I began by weaning myself off cafeteria food gradually. I couldn’t go cold turkey. I knew this about myself. So, I started avoiding breakfast and snacks. Then, I cut out grabbing dinner. Eventually, I packed a lunch at home and would bring it to work. So I completely eliminated purchasing food at work, 100%!

The moral of the story is, eating out for lunch can add up.

Pack a lunch to save money. Your wallet will be pleased.

6. Start Investing

Yes, investing starts in your twenties. It’s the perfect time to start saving toward your retirement. I remember I saw something on TV once about how to become a millionaire by starting a retirement account at age 25. It was so simple.

Here’s a similar resource which shares how to have millions saved in time for retirement by saving just $35/week.

What this looks like for you now:

At work, take advantage of 401(k) and make sure you are saving enough for the company match. So, if your company matches up to 8%, then do your best to save that 8%. It will be worth it!

Library of Helpful Investing Tips:

Investing Resources You Will Love:

  • Acorns (automatically invest your spare change)
  • Digit (automatic savings made easy)

7. Create Savings Goals for Things You Want

Just because you have a frugal mindset doesn’t mean you can’t get things you want:

  • Big screen television
  • Tropical vacation
  • State of the art computer

All those things can still be enjoyed, with a savings goal.

Start by thinking about what you want. This shouldn’t be hard.

  • How much does it cost?
  • How much can you save every month for it?
  • Can you get a discount (there’s that frugal mindset)?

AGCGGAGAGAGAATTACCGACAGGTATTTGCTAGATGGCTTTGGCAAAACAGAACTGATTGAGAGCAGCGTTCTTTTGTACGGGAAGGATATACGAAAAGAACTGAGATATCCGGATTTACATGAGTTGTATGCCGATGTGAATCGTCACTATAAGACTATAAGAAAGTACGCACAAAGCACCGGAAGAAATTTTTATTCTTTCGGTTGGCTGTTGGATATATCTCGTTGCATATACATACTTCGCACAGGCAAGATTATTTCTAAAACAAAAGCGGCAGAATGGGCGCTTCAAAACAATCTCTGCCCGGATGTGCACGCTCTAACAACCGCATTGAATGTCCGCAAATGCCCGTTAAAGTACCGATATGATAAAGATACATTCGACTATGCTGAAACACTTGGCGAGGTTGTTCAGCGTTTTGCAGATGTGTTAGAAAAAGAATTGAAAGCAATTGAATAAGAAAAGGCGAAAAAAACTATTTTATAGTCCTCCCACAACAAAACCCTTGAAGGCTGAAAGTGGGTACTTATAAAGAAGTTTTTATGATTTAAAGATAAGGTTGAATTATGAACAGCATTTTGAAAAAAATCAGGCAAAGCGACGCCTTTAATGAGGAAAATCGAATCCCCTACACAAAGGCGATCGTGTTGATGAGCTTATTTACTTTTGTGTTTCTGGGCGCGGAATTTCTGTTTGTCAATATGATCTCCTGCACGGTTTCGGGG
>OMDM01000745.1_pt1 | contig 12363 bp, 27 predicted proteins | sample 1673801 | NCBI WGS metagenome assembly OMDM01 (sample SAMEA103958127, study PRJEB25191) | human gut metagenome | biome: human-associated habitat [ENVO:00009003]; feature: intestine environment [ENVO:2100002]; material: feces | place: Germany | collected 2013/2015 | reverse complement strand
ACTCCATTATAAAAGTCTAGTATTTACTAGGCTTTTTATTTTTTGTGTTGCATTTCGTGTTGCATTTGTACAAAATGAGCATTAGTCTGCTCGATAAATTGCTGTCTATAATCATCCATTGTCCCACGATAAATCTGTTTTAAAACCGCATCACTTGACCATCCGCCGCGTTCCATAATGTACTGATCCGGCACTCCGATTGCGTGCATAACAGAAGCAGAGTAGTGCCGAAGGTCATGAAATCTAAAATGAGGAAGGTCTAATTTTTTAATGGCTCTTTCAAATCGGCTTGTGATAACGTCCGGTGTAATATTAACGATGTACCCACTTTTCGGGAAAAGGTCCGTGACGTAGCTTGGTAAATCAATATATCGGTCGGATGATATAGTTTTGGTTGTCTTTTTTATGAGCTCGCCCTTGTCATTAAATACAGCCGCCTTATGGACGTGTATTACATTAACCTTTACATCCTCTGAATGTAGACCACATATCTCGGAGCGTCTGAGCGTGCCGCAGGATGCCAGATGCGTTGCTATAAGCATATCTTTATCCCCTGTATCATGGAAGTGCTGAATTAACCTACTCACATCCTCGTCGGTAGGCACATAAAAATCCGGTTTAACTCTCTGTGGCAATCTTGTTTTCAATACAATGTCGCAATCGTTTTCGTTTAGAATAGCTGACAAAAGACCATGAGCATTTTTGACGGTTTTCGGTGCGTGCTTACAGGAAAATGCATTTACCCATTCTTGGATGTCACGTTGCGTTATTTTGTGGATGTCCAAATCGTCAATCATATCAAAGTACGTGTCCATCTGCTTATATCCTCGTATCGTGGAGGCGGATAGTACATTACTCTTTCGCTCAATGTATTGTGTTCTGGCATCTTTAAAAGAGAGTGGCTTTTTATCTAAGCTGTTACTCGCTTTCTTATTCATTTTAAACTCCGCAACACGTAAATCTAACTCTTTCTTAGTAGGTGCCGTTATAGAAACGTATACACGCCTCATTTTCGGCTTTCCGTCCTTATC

Then, start saving. Once you’ve hit your savings goal, buy it!

And this is how you’ll handle those purchases whether it be an engagement ring, car, or anything at all.

8. Life Insurance

Yes you need life insurance. Even in your twenties. Because you never know what can happen and you don’t want to leave your loved ones with the expenses of funeral costs. Your twenties is the perfect time to get it because the cost of life insurance rises, the older you are. So, in great health at a young age, you can get a nice, low life insurance premium.

Talk to an advisor to discuss the right kind of plan for you (term or whole life) and more on what’s involved.

Life insurance companies are getting more and more innovative too. Check out this company that gives you free life insurance for living well.

9. Spend A Lot on the Right Stuff

Your twenties is a time when you are probably starting out your career. You may not be making as much as seasoned professionals in your industry but you may be at a time when you have a lot of disposable cash.

You might be single, living with roommates, have minimal expenses, only have to pay health insurance and other insurance expenses for just yourself, and other costs that balloon to cover the entire family when you’re older.

Take advantage of this and spend that extra income on the right stuff:

  • Paying off loans
  • Paying off credit cards
  • Paying yourself (boosting your savings)

Don’t miss out on this time that you may not get again.

11. Using Credit the Right Way